The best way to get more referrals


The best way to get more referrals is to ask for referrals.

Hold on, I know you don’t want to do that. I know the idea makes you uncomfortable. Asking for referrals makes you sound needy. Sales-y. Unprofessional. You’ve tried it but your mouth went dry and you stumbled over the words. So you don’t do it or you don’t do it much.

I can help.

I can show you ways to ask for referrals in a way that won’t make you uncomfortable. I can also show you how to ask for referrals without actually asking.

Without asking? Yes. You won’t have to say a word.

How is this possible? As I describe in my two referral marketing courses, Maximum Referrals (about getting referrals from clients and prospects) and Lawyer to Lawyer Referrals (about getting referrals from lawyers and other professional contacts) you do it with a “referral letter”.

Your referral letter spells out how you can help people who might need your services. It shows the reader how to recognize people who would make a good referral for you. And it shows them the best way to make the referral to you.

Have you ever wondered why people who could send you referrals don’t do it? One reason is that they don’t know how.

Do they give the client your card? Do they send them to your website? Do they call you themselves and give you the referral’s information?

Your referral letter solves this problem by spelling out the simplest and easiest way to connect you with referrals. When you make it easier for people to send you referrals, more people will send you referrals.

Once your referral letter is written, most of your work is done. From that point forward, your job is to make sure that every client and former client, every professional contact and potential referral source, receives a copy of your referral letter.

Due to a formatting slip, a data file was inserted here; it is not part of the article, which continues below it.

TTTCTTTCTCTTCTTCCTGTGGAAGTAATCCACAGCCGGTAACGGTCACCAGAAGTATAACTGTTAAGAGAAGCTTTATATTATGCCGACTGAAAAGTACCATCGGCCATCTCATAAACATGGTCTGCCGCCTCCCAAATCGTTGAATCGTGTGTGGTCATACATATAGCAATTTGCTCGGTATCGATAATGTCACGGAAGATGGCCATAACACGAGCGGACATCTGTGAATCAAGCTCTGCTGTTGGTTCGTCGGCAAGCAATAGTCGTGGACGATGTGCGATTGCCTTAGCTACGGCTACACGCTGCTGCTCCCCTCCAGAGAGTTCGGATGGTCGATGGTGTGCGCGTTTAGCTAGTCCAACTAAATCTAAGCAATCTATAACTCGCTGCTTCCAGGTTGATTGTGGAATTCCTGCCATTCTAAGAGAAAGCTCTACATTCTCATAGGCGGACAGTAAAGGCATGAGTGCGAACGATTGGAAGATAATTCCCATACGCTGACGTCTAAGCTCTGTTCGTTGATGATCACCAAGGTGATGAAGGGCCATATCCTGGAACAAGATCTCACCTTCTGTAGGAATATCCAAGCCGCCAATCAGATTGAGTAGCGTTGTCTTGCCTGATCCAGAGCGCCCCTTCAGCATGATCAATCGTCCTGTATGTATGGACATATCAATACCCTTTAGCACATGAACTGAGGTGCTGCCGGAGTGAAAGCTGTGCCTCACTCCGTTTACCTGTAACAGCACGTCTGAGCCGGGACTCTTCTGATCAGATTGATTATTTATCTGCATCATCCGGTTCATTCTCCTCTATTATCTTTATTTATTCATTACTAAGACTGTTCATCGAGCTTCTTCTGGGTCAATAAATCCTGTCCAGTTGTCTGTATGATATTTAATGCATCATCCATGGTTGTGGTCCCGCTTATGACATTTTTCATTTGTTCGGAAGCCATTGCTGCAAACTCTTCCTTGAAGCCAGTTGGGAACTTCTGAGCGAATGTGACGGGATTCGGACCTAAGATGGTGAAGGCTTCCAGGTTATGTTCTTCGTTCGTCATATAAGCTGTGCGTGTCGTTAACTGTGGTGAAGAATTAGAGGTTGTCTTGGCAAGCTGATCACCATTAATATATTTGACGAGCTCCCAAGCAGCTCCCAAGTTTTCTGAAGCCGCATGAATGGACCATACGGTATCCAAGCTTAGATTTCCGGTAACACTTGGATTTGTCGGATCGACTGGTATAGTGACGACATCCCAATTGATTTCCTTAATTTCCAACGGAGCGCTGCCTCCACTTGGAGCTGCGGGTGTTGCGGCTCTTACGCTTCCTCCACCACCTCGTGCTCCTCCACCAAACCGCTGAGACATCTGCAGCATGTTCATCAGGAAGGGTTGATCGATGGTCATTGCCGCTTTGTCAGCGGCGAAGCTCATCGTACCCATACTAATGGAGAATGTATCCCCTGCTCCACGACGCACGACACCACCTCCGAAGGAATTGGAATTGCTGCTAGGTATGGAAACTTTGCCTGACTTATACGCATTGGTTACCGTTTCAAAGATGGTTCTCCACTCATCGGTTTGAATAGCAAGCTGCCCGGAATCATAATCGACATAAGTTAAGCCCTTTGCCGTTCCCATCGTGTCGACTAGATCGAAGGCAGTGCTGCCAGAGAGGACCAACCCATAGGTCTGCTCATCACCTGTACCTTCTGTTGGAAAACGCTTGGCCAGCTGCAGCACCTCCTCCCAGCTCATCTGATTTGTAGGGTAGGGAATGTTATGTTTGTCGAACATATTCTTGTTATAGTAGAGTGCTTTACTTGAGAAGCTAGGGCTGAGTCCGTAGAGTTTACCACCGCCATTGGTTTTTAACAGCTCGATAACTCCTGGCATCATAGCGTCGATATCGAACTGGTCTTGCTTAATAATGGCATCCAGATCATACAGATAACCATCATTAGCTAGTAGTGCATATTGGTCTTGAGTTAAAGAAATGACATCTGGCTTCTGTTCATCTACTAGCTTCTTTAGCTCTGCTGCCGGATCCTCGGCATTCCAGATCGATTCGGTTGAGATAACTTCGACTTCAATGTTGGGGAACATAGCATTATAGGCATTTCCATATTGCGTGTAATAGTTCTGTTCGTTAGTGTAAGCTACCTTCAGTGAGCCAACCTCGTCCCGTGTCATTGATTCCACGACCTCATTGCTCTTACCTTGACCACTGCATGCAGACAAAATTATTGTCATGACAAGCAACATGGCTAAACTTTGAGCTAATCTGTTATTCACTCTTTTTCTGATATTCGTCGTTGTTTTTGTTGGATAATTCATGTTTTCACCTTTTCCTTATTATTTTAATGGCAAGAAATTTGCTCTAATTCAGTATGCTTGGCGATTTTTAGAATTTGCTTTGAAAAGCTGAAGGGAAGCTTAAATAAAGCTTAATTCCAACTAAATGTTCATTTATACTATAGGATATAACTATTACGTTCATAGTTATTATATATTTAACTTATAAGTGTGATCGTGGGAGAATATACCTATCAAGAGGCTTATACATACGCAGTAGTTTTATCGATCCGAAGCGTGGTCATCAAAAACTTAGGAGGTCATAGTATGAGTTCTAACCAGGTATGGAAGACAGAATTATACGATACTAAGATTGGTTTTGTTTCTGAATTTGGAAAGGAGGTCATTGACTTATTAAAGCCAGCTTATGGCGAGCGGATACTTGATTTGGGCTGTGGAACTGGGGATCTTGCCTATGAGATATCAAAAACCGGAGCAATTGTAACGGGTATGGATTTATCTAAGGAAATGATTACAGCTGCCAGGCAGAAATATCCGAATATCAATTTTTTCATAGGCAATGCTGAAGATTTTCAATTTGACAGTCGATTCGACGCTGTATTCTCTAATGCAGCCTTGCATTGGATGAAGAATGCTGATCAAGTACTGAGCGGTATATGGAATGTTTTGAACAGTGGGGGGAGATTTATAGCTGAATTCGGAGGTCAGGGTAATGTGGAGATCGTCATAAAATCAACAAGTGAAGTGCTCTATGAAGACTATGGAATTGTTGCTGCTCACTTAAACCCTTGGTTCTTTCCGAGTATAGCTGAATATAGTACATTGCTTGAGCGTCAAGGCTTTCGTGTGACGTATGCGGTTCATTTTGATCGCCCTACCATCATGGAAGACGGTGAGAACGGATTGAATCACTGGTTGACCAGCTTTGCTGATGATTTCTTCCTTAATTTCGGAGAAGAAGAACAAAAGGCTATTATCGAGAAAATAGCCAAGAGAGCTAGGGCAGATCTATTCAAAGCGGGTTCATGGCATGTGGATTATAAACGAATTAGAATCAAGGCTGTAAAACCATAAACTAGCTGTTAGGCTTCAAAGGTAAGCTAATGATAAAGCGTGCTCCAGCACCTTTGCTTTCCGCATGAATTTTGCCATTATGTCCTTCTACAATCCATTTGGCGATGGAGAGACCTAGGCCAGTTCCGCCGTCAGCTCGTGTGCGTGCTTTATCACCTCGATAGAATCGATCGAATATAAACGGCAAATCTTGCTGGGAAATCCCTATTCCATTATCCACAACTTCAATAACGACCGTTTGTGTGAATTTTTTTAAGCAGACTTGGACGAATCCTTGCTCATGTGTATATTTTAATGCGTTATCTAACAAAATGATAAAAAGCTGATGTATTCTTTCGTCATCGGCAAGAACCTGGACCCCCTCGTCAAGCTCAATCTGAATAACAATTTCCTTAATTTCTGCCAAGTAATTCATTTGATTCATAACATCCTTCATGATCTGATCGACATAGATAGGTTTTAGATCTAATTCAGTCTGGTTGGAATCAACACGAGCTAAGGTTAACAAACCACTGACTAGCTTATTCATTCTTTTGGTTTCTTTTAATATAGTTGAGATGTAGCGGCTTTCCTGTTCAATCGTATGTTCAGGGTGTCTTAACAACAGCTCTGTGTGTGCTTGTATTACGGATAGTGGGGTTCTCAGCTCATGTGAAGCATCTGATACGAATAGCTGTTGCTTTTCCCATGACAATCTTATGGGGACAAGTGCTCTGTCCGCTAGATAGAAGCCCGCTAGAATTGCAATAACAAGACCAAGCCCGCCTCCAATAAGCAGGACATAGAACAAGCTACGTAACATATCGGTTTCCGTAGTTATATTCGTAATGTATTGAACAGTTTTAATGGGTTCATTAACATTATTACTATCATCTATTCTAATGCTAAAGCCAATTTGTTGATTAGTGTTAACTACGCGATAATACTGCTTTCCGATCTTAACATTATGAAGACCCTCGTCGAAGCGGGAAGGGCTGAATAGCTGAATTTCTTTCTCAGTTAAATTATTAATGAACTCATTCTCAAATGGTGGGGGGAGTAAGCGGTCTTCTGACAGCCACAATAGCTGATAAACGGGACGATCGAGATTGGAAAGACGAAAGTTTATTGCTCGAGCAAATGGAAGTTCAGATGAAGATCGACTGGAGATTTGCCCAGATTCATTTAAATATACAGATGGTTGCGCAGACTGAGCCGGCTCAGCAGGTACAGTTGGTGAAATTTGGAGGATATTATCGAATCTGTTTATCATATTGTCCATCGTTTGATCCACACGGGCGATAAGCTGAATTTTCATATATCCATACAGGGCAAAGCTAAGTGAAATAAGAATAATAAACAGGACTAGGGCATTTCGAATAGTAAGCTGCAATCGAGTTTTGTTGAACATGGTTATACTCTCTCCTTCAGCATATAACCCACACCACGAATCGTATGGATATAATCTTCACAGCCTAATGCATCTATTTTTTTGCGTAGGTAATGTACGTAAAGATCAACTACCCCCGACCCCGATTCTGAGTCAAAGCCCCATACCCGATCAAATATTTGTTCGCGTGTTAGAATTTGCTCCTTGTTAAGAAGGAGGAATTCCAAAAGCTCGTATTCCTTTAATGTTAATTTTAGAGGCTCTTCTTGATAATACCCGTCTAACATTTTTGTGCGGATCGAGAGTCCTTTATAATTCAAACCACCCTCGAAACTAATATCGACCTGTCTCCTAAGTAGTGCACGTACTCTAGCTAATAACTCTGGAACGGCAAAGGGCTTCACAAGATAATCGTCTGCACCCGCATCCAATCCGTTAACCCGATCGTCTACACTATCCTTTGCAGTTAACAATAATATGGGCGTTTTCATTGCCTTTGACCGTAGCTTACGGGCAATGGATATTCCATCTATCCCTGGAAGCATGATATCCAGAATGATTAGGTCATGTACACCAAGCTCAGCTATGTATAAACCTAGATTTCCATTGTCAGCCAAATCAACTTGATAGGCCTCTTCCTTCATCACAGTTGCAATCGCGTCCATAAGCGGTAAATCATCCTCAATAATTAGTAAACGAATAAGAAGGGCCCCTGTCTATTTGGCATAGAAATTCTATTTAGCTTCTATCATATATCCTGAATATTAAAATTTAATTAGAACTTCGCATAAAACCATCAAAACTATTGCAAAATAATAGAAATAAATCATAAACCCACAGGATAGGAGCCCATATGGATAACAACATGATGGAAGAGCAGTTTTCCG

Distributing your referral letter to clients is simple. Just send it. Have extra copies printed to include in your new client welcome kit and to give clients when they are in the office.

Distributing your referral letter to attorneys you know is equally simple, but a little different. You can mail them (or email them) but there are other things you can do to make it more likely that they will not only read your letter, they will act on it.

You can also send your referral letter to attorneys you don’t know. That’s where things get interesting. That’s where you can expand your list of referral sources manifold, for just the price of a stamp.

If you want referrals, get a referral letter written and get it out into the world. There is no simpler way to ask for (and get) referrals than to let a letter do the asking for you.

To get more referrals from clients, get this

To get more referrals from other lawyers, get this


Nobody says, “Call my law firm”


When one of your clients gives your business card to a friend or colleague who might need your services, they don’t say “Call my law firm,” they say, “Call my lawyer”.

They have a relationship with you and it is you they are recommending. They may know and work with other lawyers in your firm, they may think highly of the firm as a whole, but you are their lawyer and you are the person they want their friend or colleague to speak to.

When I see letters or emails signed, “For the firm,” I shake my head in amazement at the lack of personalization. Why put distance between yourself and your client? You wouldn’t call a client and say, “This is Jones and Smith calling,” would you? You’d say your name. You would use theirs. It should be no different in writing.

Professional services are personal. Even if the client is part of a big company, you should nurture your relationship with them as an individual. It’s okay to send out a “Welcome” letter from the firm but that letter should be in addition to a personal letter from you. The client chose you as their lawyer, or if they were assigned to you by a partner, you should conduct yourself as if they did.

A law firm can advertise and build a brand, but when it comes to working with clients, the personal relationship is paramount. Don’t sign letters “for the firm” and don’t have a secretary or assistant sign for you. Personalize everything. Show the client that you are fully invested in your relationship with them. If you do, when someone they know needs a lawyer, your client will hand them your card and say, “Here, call my lawyer”.

Are you getting all of the referrals you want? Here’s how to get more


Getting comfortable with being uncomfortable